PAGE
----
Why Am I Blocked On Facebook?

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As I write this, I’m blocked on Facebook, and have been since last Thursday. My personal account, and three pages I run (including MoronWatch) are all blocked to me; so is Facebook messenger. For my thoughtcrime (explained below), I am not allowed to even have private conversations with my friends. If I try to Like a family photo, I’m told my action ‘might be abusive’. Welcome to 1984.

MoronWatch began on Twitter, a platform I have always enjoyed for its free-ranging discussions and ‘promiscuous’ social networking: unlike the rigidity of Facebook, Twitter is a far more interesting and diverse platform, which quickly puts like-minded strangers into contact with each other. Although I began by following people I knew, I quickly found that – unsurprisingly – people I didn’t know were often more interesting.

Most people self-censor heavily on Facebook. We remember that people we know in real life – our boss or our mum, for example – can see our updates, so we dumb ourselves down. On Twitter, we craft new social networks that suit us; on Facebook, our offline social networks come online.

Free speech is liberating and cleansing, but it frightens and infuriates control freaks; for this reason, it is Twitter, and not Facebook, that has faced the greatest calls for censorship. There is a rising War on Twitter, as I outlined in a blog post two years ago. In response to this (and more importantly to Twitter’s poor financial performance), Twitter is reining in free speech, belatedly trying to become as bland – and corporate-friendly – as Facebook.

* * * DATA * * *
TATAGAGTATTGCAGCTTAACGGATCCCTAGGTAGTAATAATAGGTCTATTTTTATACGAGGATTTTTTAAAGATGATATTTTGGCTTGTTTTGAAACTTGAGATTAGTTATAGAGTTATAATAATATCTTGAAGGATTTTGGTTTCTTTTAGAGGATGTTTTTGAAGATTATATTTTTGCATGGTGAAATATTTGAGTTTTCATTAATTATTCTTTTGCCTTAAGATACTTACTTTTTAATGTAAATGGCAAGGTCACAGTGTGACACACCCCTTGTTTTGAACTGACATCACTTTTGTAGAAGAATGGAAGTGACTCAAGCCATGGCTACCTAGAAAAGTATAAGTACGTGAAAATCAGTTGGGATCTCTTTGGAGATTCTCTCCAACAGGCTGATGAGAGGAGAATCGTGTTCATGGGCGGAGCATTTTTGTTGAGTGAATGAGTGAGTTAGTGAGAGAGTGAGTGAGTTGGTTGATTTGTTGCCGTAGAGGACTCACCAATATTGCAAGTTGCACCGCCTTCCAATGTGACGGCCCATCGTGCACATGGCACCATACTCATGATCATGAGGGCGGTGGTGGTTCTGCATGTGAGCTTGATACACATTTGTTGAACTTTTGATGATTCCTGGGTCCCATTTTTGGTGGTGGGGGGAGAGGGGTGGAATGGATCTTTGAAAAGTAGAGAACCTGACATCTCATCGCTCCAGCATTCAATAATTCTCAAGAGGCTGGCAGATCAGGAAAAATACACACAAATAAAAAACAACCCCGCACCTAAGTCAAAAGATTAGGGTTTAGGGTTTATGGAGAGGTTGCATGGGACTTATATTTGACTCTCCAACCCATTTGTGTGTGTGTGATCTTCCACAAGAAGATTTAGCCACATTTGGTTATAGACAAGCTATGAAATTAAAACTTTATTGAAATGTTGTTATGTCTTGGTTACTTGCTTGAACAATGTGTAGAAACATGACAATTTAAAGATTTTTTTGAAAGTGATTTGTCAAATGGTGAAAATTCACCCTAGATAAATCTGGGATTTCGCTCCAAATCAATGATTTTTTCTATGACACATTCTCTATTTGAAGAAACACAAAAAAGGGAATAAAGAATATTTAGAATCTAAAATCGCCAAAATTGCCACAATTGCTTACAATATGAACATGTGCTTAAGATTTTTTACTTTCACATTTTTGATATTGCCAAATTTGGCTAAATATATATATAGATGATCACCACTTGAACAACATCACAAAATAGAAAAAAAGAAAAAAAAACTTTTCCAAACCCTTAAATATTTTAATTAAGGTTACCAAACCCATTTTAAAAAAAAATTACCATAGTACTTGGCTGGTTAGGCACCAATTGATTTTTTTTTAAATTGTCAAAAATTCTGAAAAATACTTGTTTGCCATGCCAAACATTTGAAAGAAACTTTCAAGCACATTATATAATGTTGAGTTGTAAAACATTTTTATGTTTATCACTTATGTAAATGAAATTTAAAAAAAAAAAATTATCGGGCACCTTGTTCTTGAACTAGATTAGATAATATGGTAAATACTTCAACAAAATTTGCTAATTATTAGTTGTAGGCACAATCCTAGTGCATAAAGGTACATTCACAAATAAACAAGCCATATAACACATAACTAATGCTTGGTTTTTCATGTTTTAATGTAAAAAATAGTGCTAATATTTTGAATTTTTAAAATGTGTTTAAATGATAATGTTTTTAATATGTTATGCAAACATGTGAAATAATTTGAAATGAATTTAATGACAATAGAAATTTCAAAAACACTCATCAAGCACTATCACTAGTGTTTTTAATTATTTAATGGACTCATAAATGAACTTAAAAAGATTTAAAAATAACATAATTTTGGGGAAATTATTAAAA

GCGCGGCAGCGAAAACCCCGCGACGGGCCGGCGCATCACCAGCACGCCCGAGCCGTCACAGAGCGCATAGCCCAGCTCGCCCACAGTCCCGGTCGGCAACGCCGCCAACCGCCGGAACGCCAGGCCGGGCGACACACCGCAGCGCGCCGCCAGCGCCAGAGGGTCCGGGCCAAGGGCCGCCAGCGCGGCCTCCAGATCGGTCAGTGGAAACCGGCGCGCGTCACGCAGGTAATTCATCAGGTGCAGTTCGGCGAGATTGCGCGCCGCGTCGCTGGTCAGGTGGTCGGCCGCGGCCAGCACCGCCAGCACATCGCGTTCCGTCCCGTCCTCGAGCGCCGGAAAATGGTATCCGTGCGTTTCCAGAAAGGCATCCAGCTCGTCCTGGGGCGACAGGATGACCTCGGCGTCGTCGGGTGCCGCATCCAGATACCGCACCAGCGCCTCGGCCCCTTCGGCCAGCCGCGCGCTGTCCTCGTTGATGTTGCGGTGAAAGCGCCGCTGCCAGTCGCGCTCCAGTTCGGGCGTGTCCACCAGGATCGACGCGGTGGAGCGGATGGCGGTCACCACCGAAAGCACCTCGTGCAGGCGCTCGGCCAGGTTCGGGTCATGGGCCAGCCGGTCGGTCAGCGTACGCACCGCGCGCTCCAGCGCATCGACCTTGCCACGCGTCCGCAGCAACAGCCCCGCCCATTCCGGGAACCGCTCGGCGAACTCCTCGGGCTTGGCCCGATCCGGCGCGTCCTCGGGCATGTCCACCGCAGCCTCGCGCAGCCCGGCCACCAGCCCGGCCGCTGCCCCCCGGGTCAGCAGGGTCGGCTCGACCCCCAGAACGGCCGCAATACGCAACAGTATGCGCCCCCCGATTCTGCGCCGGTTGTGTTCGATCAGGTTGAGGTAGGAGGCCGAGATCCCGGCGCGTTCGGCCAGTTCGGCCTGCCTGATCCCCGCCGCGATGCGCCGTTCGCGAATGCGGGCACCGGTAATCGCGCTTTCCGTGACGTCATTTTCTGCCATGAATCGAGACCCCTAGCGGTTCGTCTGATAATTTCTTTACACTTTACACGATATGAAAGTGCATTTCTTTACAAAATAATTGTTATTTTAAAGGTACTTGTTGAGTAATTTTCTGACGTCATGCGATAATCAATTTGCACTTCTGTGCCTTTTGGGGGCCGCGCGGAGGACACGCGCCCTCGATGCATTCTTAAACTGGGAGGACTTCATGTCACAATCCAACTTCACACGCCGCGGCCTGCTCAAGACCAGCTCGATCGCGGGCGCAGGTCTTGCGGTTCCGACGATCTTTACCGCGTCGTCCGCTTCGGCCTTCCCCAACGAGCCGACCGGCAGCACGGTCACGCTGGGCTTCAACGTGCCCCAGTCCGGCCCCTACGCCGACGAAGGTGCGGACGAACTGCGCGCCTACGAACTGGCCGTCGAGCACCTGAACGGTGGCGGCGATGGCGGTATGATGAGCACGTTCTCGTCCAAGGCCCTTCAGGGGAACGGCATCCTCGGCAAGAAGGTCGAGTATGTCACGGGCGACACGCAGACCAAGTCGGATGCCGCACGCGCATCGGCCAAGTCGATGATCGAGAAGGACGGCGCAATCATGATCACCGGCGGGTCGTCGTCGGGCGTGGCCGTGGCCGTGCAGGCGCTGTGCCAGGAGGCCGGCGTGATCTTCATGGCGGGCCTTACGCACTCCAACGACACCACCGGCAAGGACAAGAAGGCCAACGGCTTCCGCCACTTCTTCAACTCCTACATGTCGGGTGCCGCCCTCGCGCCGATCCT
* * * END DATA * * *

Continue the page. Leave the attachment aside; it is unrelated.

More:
To paraphrase a great tweet I saw long ago: ‘Twitter makes me love strangers; Facebook makes me hate people I already know’. However, Facebook is by far the more successful platform, and not to use it would be foolish. After ignoring it for a while. MoronWatch started a page there, and that has been growing ever since.

On Thursday, I posted a flyer on my page, which advertised a White Pride rally, planned for Swansea in March. The flyer had originally been shared for discussion by a black friend, and I thought it would be perfect MoronWatch material. Indeed, it generated a long discussion thread, and was shared further. The flyer was pretty vile: although it purported to be promoting a day in which white culture could be celebrated, in practise it attacked immigrants and in particular took aim at ‘Jews and sh*tskins’ (a word I haven’t heard for a while).

I should point out here, for those that aren’t too familiar with this blog, that I’m a Jew, and my lovely partner, and mother of my children, is a sh*tsk… sorry, I mean black person. I’m also an anti-fascist activist, and have been since my teens a few decades ago.

One problem with censorship is that it is necessary dumb. Once the ludicrous concept of ‘hate speech’ had been ruled unacceptable, censors can’t tell the difference between genuinely hateful speech, parody, and discussion of hateful speech. Another problem with censorship is that it simply doesn’t work. Silencing discussion of a problem doesn’t end that problem, it just pushes it into corners where nice, middle-class people can ignore it (or at least, ignore it until it’s too late to do anything about it).

But the biggest problem with censorship is that it comes from a fascistic attitude that societal problems are best dealt with by empowering the state and corporations to silence things we don’t like. Instead of engaging in discussion about racism and other forms of bigotry, we beg the state and corporations to make it all go away, and in doing so, we surrender our ability to deal with problems in our communities. In the 1980s, racism was dealt with by bridging the divides between angry communities. Now instead, we build a virtual wall between the communities, and pretend everything is fine.